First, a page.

The UC Santa Barbara Office of the External Vice President of Local Affairs is hosting the Associated Students Open Market on April 8, where student vendors can sell their art, clothing and more at Little Acorn Park. The six hour long event is open to the public and returns after two years due to COVID-19 restrictions.
The idea of the Open Market began two years ago, when UCSB 2019-20 External Vice President of Local Affairs Christian Ornelas sold vintage clothing as a vendor himself, which unofficially started the tradition.
“Christian hosted an open market because he was actually a vendor and he sold vintage clothing,” said External Vice President of Local Affairs (EVPLA) and fourth-year environmental studies and sociology major Shannon Sweeney. “He was in a Facebook group with vendors and reached out to them about doing it officially.”
Sweeney said the EVPLA office is now collaborating with Associated Students (A.S.) Program Board, and featuring performances and live music from artists at the event throughout the duration of the market.
The market will host 23 to 25 individual vendors, and in response to a mass email sent out by the Division of Student Affairs on March 30, there are 40 student vendors on the waitlist.
“We sent out one of the bulk emails to students to try to get more student involvement in the Open Market, and we got an overwhelming response [so] I had to close the form within 24 hours,” said EVPLA Community Events Coordinator and fourth-year global studies major Ajah Whitehead. “It seems like people are really interested in having a space to sell their products and also to just be in community with one another in an open space.”
The EVPLA office asks all Open Market attendees to wear a mask and practice social distancing during the event. To address COVID-19 health concerns, masks will be provided at sanitation stations placed throughout the market. Additionally, although the market is a coordinated effort, each vendor will set up their own station and operate their business individually throughout the event.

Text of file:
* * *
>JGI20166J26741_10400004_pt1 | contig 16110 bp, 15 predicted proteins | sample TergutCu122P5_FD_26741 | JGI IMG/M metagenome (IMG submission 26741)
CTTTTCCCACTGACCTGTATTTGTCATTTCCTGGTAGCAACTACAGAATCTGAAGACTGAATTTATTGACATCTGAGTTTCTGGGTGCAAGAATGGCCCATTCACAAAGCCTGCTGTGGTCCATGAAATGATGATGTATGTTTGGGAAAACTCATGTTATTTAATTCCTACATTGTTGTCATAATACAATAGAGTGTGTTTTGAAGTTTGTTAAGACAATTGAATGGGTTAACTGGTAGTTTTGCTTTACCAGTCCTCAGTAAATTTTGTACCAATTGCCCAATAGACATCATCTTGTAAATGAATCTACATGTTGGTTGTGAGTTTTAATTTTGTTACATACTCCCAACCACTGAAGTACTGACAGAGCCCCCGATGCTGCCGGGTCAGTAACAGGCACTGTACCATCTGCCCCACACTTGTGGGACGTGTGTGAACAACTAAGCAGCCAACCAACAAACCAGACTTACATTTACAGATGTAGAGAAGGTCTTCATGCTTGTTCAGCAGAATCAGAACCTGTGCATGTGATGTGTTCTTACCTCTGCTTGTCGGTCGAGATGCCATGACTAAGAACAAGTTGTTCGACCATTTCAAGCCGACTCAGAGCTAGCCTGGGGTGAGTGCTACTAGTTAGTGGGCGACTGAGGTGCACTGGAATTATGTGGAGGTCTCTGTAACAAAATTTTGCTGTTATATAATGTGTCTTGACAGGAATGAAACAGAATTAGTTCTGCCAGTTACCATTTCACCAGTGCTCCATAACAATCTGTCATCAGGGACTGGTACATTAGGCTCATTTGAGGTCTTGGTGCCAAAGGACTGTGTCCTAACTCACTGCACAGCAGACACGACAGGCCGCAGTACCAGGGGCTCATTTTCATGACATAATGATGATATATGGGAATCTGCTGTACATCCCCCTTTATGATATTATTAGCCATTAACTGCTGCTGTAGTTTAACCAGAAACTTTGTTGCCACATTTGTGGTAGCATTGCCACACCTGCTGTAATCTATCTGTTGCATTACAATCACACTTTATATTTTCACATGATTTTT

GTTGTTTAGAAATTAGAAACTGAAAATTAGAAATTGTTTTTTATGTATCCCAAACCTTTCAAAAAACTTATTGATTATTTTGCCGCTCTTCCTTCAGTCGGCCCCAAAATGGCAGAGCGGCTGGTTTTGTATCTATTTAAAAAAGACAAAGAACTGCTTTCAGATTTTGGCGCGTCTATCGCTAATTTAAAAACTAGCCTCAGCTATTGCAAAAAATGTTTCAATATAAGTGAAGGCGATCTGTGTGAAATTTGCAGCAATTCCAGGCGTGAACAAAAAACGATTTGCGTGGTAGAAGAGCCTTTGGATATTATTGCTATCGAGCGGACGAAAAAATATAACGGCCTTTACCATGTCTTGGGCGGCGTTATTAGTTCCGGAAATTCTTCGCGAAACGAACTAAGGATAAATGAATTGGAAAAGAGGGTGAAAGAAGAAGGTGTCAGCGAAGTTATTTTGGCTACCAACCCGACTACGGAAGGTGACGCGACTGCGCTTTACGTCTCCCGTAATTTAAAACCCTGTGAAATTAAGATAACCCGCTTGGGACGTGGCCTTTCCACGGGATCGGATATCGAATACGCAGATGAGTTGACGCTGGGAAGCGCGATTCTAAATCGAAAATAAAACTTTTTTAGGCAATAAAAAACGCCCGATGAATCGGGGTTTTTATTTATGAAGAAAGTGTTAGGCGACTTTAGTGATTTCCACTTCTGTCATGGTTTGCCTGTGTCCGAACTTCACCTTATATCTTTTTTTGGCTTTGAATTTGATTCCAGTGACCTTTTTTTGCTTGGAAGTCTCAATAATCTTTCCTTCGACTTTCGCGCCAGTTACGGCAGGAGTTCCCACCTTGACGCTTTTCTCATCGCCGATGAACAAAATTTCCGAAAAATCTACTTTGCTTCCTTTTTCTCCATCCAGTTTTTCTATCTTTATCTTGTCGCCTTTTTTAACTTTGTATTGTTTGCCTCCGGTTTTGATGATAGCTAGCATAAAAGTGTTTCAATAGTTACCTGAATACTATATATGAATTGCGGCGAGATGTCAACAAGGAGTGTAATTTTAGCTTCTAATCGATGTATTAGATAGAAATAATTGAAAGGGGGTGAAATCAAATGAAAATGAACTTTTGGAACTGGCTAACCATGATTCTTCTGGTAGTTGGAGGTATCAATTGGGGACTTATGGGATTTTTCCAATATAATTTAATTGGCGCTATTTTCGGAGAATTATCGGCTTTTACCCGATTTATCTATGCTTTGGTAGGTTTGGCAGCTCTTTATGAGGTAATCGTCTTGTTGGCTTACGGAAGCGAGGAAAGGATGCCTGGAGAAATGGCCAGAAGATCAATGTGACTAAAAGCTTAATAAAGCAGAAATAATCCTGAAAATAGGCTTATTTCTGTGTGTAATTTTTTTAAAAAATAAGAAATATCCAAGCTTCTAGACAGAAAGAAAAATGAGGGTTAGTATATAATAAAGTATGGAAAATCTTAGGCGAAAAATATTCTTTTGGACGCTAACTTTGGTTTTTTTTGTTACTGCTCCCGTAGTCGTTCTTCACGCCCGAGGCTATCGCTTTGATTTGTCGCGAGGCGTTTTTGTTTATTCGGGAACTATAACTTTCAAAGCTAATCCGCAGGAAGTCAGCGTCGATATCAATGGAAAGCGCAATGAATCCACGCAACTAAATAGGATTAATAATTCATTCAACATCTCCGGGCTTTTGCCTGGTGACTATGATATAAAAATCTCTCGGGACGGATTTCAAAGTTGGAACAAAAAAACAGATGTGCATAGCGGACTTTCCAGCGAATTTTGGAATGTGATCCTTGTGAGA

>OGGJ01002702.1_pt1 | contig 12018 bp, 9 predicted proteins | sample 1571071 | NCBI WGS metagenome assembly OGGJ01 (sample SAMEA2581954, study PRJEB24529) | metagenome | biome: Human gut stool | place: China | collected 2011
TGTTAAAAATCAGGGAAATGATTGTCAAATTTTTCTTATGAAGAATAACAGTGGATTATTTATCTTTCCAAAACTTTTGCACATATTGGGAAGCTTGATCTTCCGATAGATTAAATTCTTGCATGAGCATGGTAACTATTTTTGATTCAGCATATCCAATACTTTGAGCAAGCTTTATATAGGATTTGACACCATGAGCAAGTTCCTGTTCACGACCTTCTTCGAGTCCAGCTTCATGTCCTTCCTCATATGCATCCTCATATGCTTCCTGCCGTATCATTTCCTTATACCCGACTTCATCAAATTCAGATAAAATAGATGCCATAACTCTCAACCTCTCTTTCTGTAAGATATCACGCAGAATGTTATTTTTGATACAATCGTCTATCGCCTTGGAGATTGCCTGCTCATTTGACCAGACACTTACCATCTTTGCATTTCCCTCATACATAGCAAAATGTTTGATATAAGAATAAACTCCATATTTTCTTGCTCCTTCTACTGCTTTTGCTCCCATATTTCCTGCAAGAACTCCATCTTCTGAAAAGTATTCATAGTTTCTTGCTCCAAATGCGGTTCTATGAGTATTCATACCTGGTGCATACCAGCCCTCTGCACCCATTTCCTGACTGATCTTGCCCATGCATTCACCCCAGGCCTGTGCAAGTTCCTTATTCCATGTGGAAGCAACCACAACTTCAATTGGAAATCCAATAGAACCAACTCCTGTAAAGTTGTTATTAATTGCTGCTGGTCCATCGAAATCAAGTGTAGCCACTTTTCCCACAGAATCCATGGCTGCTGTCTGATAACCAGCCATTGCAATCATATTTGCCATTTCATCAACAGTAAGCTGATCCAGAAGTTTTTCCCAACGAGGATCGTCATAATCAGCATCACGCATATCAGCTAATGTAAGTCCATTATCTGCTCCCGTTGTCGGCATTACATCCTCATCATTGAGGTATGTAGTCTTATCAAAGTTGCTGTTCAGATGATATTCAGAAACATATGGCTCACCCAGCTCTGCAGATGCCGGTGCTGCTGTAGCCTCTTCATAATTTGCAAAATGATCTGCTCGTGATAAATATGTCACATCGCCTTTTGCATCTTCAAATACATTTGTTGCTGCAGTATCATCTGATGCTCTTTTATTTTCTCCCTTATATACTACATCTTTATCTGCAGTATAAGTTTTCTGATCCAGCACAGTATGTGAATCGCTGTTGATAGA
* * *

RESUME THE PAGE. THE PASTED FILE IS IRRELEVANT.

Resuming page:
“We’ve been working with [IVRPD] too, but it’s really honestly the vendors — they take care of their own business and as long as they don’t leave trash in the parks, that part of the setup will be easy,” Sweeney said.
Sweeney reminisced on how engaging the Open Market was in past years.
“Back when we were doing one of [Ornela’s] markets, I was working at a grocery store and I was telling a customer who would come in a lot about the event,” she said. “He was just a Santa Barbara community member, but he was like, ‘Wow, that’s something that would make me want to go back to I.V.’”
Whitehead said this market is a part of her effort in providing spaces for students who own their own businesses to display their work for the public.
“I really want to ensure that we had a space this year for that,” Whitehead continued. “I’m just excited to see it come together because we’ve been talking about doing this since fall quarter.”
Sweeney emphasized the importance of having a public event like the Open Market in Isla Vista, as she said there are not that many opportunities of entertainment and leisure in the I.V. that don’t involve drinking.
“Whenever we have an Open Market, it’s nice to have an event for people who aren’t trying to party,” Sweeney continued. “I think that’s something that’s really important to me — having events for students close to their homes that don’t center around alcohol.”
A version of this article appeared on p. __ of the April 7 print edition of the Daily Nexus.